“Ah, Jasmine my love, you wound me to the quick, you do.” He made a show of placing both hands over his heart and attempting a pout. His reward for the ridiculous theatrics was her laugh, which came quick, free, and naturally.

“Now there’s a lovely sound,” he said gazing at her face.

She shook her head. Still smiling, she told him, “I truly don’t think you can help yourself.”

He shrugged. “It’s not a question of helping m’self or not. It’s just as easy to pay a compliment or give a kind word as it is an unkind one. And it makes me feel good to know I’ve been able to put a smile on someone’s face from something I’ve said.”

He couldn’t decipher the expression on hers as she regarded him across the table. Before he could ask about it she said, “Did Olivia call you after”—she lowered her voice—“our date?”

“Aye, she did. First thing the next morning. Did she call you?”

“No, which is weird. She usually checks in right away.” Her brows knit together. “What did you tell her?”

He was prevented from answering right away as Ruthie delivered their food.

“You need anything else, give a holler,” she told them.

Once they were alone again he said, “The truth. The evening was pleasant, you were a lovely woman and I enjoyed getting to know you a bit, but you didn’t think we were well matched.”

“You agreed,” she said, a tad defensively.

He took a bite of his sandwich. He hadn’t. Not really. And he hadn’t related everything Olivia and he discussed. He didn’t share, for instance, the matchmaker had said to go slowly with Jasmine. The fact she wanted to be friends was encouraging because it was the first time she’d ever said that about one of the men she’d been introduced to.

“Because you were so adamant about it,” he said.

Now Jasmine pulled a pout and hers wasn’t meant to make him laugh.

“What did she say after you told her I didn’t think we were,” she lifted her hand, “suited?”

“That she had a few more women who looked promising—her word—that she’d introduce me to.”

“Oh. Okay, then.” She sat back in the booth. “Well…okay.”

He wasn’t sure but she seemed…put off by that.

Promising.

“No more talk of that now,” he said. She visibly relaxed at his words. “Tell me what you’re thinking I should be bidding on the house.”

Preorder here: Mix & Match

Watch the book trailer here: Mix & Match

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Photo of the day, day 19

I do have a lot of mugs!! haha

This is another fav because, really, when it comes down to it this is exactly what writers are: storytellers.

Some are better than others, assuredly.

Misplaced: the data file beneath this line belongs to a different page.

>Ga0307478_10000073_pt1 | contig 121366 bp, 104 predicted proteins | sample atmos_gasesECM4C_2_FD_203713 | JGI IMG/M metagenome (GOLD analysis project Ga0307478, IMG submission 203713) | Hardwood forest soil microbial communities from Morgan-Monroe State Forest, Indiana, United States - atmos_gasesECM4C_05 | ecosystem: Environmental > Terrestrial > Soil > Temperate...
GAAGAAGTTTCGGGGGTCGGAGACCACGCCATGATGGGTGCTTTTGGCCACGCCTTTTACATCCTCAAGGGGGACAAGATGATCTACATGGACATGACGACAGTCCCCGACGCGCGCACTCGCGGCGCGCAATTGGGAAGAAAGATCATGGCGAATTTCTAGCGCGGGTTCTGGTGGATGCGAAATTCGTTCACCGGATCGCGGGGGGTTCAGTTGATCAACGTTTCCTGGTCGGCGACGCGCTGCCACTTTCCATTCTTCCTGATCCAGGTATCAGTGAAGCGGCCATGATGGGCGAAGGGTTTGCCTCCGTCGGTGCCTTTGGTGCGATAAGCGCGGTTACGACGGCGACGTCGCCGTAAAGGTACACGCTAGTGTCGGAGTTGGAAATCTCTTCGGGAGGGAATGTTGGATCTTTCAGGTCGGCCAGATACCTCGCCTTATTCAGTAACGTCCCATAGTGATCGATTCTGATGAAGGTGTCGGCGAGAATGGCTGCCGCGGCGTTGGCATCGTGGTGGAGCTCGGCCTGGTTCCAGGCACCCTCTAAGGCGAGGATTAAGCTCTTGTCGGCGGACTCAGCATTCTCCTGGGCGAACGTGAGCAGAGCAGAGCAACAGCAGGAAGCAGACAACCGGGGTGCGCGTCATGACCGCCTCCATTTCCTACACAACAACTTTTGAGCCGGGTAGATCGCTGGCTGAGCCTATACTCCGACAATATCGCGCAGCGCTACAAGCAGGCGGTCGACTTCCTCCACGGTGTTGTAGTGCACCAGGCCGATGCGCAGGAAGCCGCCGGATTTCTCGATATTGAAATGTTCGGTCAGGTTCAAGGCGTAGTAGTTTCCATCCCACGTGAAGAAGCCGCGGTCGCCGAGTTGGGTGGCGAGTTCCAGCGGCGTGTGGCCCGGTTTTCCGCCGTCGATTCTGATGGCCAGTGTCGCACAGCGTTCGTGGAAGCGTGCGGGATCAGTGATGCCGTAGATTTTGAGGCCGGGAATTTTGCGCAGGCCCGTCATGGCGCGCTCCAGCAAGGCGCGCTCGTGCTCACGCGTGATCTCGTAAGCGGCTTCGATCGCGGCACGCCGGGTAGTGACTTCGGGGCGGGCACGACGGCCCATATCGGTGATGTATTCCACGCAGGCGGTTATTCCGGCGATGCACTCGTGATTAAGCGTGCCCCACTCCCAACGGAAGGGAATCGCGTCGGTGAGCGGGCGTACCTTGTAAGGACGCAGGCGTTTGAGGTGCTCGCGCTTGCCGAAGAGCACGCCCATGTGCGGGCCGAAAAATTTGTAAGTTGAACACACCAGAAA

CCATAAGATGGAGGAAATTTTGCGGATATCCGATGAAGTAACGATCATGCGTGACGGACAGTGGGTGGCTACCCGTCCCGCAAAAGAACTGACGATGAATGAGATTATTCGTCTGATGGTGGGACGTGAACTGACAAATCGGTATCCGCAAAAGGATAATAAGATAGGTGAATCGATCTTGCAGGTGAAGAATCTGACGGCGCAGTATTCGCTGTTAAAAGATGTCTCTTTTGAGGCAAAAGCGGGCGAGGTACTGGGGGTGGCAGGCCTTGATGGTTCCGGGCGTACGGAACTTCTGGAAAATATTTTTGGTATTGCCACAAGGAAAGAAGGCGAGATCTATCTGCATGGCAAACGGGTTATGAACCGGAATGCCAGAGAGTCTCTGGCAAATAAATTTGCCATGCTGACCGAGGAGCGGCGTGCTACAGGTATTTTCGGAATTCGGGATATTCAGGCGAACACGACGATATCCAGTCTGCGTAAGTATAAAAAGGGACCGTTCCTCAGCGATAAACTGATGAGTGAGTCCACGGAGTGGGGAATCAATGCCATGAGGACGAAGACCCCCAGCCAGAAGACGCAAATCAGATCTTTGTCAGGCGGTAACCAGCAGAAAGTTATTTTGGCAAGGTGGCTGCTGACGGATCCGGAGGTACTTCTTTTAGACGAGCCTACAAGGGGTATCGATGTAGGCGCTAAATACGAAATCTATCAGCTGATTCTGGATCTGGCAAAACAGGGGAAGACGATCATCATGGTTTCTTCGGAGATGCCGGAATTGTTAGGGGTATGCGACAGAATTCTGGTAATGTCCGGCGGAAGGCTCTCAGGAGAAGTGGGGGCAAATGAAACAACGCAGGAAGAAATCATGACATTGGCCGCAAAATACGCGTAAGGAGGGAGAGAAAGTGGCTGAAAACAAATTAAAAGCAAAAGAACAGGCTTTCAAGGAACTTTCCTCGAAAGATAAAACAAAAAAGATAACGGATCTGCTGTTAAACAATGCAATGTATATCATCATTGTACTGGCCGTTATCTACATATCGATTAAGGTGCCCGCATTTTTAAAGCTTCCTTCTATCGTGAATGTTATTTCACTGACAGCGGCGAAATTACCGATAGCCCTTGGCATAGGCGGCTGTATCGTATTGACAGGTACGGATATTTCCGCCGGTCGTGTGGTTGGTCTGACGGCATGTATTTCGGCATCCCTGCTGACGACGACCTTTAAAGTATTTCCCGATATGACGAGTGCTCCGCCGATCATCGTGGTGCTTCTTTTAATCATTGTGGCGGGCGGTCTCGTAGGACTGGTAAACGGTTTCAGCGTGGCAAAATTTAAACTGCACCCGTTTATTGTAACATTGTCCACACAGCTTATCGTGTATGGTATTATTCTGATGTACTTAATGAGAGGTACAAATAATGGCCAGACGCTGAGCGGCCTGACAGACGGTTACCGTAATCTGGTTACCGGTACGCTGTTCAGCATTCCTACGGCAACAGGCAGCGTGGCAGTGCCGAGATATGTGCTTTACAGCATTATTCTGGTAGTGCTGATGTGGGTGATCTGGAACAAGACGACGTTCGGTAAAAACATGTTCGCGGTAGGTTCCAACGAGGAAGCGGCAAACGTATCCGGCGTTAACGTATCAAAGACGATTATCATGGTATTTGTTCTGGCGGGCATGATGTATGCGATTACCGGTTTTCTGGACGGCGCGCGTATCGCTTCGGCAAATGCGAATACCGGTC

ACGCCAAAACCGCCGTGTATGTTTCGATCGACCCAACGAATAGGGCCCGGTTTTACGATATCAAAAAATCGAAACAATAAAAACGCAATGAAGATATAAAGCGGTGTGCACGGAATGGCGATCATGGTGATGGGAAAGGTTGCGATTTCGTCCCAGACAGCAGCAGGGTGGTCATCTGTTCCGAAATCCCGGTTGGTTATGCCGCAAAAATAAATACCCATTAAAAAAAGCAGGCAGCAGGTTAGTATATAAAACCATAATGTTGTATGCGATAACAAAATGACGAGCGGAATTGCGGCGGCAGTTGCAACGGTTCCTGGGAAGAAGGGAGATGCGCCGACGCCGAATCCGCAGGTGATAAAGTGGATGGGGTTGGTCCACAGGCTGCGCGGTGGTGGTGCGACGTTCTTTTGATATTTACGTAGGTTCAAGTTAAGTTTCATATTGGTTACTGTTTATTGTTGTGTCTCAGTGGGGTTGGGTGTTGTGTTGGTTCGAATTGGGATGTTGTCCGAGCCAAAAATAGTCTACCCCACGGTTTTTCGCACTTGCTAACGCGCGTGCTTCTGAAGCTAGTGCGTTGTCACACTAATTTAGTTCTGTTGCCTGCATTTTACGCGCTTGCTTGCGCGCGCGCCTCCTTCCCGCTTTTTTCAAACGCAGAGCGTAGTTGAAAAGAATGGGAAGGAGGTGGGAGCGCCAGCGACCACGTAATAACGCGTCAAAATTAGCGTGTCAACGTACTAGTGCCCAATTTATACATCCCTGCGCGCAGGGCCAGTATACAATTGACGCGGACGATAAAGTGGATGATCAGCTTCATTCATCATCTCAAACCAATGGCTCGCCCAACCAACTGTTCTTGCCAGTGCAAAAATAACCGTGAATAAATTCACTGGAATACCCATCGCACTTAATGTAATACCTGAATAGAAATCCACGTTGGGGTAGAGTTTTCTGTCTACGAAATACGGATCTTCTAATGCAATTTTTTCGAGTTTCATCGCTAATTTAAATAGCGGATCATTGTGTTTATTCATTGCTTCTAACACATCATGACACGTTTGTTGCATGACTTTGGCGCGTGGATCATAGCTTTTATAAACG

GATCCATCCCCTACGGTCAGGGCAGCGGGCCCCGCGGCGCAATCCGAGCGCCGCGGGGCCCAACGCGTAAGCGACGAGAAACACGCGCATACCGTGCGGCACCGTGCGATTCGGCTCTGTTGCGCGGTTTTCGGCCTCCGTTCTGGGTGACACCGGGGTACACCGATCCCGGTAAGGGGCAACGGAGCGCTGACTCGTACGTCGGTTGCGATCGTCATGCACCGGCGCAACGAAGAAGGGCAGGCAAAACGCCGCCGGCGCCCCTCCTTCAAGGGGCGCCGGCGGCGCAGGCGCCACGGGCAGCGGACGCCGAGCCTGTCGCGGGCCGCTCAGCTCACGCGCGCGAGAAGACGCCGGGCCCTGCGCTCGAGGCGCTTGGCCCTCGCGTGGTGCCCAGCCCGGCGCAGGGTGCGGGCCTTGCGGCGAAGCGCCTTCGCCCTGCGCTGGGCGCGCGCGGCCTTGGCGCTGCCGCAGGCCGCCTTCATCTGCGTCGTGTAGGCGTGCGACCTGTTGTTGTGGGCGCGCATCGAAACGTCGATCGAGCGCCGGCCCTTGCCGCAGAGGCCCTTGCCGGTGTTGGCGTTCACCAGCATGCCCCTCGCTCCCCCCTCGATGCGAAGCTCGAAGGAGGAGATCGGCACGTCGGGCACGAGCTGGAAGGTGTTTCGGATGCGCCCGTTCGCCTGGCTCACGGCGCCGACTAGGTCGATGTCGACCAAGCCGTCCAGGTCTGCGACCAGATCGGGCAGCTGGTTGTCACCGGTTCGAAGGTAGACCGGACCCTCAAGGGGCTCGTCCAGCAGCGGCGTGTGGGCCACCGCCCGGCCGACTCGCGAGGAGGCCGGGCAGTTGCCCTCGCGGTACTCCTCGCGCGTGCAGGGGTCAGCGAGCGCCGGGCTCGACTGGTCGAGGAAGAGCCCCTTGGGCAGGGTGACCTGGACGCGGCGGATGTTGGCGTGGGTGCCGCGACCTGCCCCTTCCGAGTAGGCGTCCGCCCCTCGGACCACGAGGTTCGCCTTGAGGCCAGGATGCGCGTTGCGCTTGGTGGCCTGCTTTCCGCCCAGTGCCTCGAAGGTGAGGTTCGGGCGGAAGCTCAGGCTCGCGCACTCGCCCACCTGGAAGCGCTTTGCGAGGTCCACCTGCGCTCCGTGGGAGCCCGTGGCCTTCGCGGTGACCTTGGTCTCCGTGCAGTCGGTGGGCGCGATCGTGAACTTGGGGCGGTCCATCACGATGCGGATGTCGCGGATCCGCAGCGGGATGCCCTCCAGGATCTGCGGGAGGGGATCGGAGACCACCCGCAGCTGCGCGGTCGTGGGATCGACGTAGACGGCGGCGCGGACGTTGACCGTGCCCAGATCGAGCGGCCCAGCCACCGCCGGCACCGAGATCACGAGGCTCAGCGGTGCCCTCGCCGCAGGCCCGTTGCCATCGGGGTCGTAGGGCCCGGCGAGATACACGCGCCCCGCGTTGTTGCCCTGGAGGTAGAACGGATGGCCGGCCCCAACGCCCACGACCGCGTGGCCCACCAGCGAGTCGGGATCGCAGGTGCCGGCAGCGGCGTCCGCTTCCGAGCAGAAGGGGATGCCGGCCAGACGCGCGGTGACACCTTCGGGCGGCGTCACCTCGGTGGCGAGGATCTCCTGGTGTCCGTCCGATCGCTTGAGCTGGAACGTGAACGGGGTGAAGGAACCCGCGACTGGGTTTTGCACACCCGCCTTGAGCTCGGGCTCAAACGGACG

But within every writer is a burst of inspiration that cries out “Let me tell you a story.”

Love that!

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#SundaySnippet 1/16/2022

#SundaySnippet

From my WIP for Magnolia Blossom THE HAUNTING OF WILTON JUNE (No release date yet but soon, I hope!)

My heroine, Jerica, is a botanist

Here ya go:

For three days they avoided one another, each telling themselves it wasn’t really avoidance as much as work that occupied their every waking moment.

Jerica knew it for the lie it was on the first day as she set out with her deliveries. From the moment Will walked out of the cottage she’d thought of little else but him.

And that kiss.

She’d analyzed it, conceptualized it, even going so far as to make a little mental chart enumerating all the ways Will’s kiss made her feel.

#1 like she was cherished.

#2 like she mattered.

#3 like she was a desirable woman.

#4 like if she’d given him the slightest prompting they would have wound up in her big brass bed spending the rest of the afternoon, evening, and night doing wild and wicked things to one another.

Her cheeks grew warm from the memory of his tongue mating with hers, sipping from it, drawing nourishment, as she printed instruction labels for the salves cooling in her workroom.

Her legs grew restless as she fantasized what his body looked like under his comfortable clothes. All that lean and lithe muscle under his shirt had felt staggering when she’d run her hands up his chest.

Her thighs shook at the remembrance of the way his erection had pressed, throbbed, and grown larger when it had been nestled against the apex of her jeans.

She berated herself when she had to start an emulsion of Slipper Elm tea twice because she’d miscalculated the right amount of elm powder and honey. She’d been picturing Will the way he looked as he’d sat across from her eating the soup and sandwiches she’d prepared. The light in his eyes had been bright, the blues in them meshing into a startling chaos of color. His lips had grown wet from sipping the soup, tiny traces of tomato-red sticking to the corners.

You need to get a grip, girl.

Once you start breaking out in an erotic sweat from the way a soup color looks on someone’s mouth, it’s time to take a break, reboot your brain, and call it a day on the naughty-thoughts-daydreaming.

Which is what she did.

Unfortunately, the moment she laid her head down on her pillow Will’s face popped into her brain again and thoughts of whether he slept in his underwear or nude raced through her mind.

She pictured both, individually, and had to throw the warm blankets off her growing-hot body.

The man simply occupied he thoughts to the point of ridiculousness.

Why, was the question plaguing her.

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25 Days of Christmas Ornaments day 12

Professions are easy to turn into Holiday ornaments. The other day I showed you one set of the nurse/doctor ones I’ve received over the years. Today is my retirement career.

You all know I retired from my job in 2015 when I got my first writing contract with The Wild Rose Press. The day I turned in my resignation was one of the happiest – and scariest – of my life. Happy because I was finally being given an opportunity to do what I loved, full-time. Scariest because…no income. The potential for income was there, but I knew it was going to take a few years ( read: several!) before I saw any substantial cash in the royalties department. I still can’t support myself to this day on what I make as a full-time writer each year, but it’s way better than when I first started out in 2015.

That year, for Christmas, I bought myself this ornament as a testament to my new career:

It’s perfect in so many ways, but mostly because it’s a. a typewriter, and b. pink.

LOL

I wish I had my own pink typewriter in real life. I have a writing friend who actually does. I’ll need to save up to get myself one, one of these days.

More tomorrow, peeps.

~Peg